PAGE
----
The plan was to refocus Meadowbrook, which had $457 million in gross written premiums last year, on what had built the company — primarily risk management services to self-insured groups, agent-based insurance services and insurance for groups. It might seem easy to grasp, but implementing it required a mentality shift for 950 employees in multiple locations.
It was an example of the often-used business analogy of turning a battleship. And the only way to make the lengthy pivot move is through extensive communication.
Cubbin says the first thing you need to remember about communicating throughout your organization in tough times is to keep your messages simple and effective.
“Employees want to know that you have a game plan, that you have a strategy and vision for the business,” Cubbin says. “They want to know that what they’re doing is consistent with the company’s strategy and with the business plan. They want to hear what your thoughts are, what is happening in the market, and what you are doing to grow the business and make it successful.”
In the initial phase of the turnaround, Meadowbrook’s leaders traveled to each of the company’s locations for in-person engagement of employees. It’s a practice Cubbin continues today, through multiple communication avenues.
As your company grows, you can’t let communication break down. Particularly in a challenging economy, you might feel that employees need to hear news straight from the top. But even if you can’t engage them in person as often as you would like, you cannot let your communication lag.
Cubbin relies on multiple methods of communication to keep the organization focused.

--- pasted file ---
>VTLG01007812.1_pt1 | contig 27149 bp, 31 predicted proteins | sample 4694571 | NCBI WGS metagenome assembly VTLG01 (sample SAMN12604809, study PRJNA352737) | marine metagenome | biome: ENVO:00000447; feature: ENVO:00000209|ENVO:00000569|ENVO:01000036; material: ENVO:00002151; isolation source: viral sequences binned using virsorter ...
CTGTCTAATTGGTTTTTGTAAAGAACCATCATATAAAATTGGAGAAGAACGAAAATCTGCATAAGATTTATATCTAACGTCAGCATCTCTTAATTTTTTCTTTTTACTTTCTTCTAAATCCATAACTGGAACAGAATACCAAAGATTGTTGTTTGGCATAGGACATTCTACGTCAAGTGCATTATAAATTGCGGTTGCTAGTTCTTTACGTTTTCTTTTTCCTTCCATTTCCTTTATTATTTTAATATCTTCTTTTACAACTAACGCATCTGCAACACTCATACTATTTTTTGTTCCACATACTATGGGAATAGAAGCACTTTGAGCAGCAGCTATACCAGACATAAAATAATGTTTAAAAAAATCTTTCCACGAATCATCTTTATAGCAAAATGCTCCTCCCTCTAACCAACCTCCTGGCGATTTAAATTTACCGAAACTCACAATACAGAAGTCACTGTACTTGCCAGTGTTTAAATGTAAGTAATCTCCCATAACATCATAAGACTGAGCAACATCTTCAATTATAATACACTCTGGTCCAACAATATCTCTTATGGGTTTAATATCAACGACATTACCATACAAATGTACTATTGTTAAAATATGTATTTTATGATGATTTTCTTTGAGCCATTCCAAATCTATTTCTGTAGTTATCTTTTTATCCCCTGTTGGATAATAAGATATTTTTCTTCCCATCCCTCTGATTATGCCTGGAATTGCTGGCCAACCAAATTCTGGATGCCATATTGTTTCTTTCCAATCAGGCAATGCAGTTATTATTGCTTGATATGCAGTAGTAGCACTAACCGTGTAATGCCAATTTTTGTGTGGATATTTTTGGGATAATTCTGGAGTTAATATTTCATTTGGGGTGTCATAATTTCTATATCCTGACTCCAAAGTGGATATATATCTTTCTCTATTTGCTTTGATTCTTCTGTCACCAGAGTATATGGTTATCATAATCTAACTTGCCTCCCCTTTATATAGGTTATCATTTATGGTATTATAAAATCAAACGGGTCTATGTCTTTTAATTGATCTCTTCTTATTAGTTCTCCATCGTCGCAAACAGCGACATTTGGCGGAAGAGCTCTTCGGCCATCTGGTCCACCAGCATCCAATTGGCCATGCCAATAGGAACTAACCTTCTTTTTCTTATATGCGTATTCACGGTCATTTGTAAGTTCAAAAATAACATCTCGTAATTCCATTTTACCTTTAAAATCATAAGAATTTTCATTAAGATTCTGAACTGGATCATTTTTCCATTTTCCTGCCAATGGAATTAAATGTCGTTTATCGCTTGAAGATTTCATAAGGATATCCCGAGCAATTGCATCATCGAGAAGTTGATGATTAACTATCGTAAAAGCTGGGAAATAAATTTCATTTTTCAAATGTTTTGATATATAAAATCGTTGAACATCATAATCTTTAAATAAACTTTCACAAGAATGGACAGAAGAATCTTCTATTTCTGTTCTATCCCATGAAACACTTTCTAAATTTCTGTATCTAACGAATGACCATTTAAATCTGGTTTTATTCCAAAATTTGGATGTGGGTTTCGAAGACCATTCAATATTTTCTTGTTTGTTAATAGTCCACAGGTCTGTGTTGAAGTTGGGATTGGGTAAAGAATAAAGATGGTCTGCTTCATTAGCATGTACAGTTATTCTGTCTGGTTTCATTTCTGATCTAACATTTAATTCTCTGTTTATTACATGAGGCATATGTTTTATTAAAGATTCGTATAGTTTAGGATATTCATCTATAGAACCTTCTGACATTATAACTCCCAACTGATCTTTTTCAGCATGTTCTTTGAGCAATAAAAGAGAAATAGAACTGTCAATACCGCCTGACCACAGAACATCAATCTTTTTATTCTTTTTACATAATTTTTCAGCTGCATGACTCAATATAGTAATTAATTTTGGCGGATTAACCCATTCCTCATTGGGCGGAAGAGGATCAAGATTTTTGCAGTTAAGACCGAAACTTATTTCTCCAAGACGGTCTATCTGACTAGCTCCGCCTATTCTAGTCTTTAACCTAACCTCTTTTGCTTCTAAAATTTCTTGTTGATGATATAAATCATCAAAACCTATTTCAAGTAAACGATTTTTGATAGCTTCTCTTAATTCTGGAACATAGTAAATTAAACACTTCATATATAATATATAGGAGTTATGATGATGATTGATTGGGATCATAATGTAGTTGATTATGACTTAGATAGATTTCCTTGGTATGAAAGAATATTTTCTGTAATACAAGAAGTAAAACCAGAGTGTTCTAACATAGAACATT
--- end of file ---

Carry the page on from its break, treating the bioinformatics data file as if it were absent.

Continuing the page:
“We have over 20 offices throughout the country, and I do try to have a number of in-person meetings,” he says. “But you can’t be out there all the time. I rely on my management team, which has been great with communicating to both our customers and our employees.
“We try to keep a steady flow of information coming from the home office, and on a quarterly basis, we report on the state of the entire company. In the interim, we stay connected through conference calls, including monthly conference calls with our branch managers. Through setting up multiple means of communication with different areas of the company, you find out what is happening in the marketplace, what strategies are working or not working in certain segments of the business, and others hear it, as well. You want everybody on the same page, hearing what is successful or isn’t successful in other parts of the company. That approach has been very effective for us.”
How you communicate in challenging times is only part of the battle. To get your employees on board with your plans and maintain their confidence in management, you also have to know what to communicate.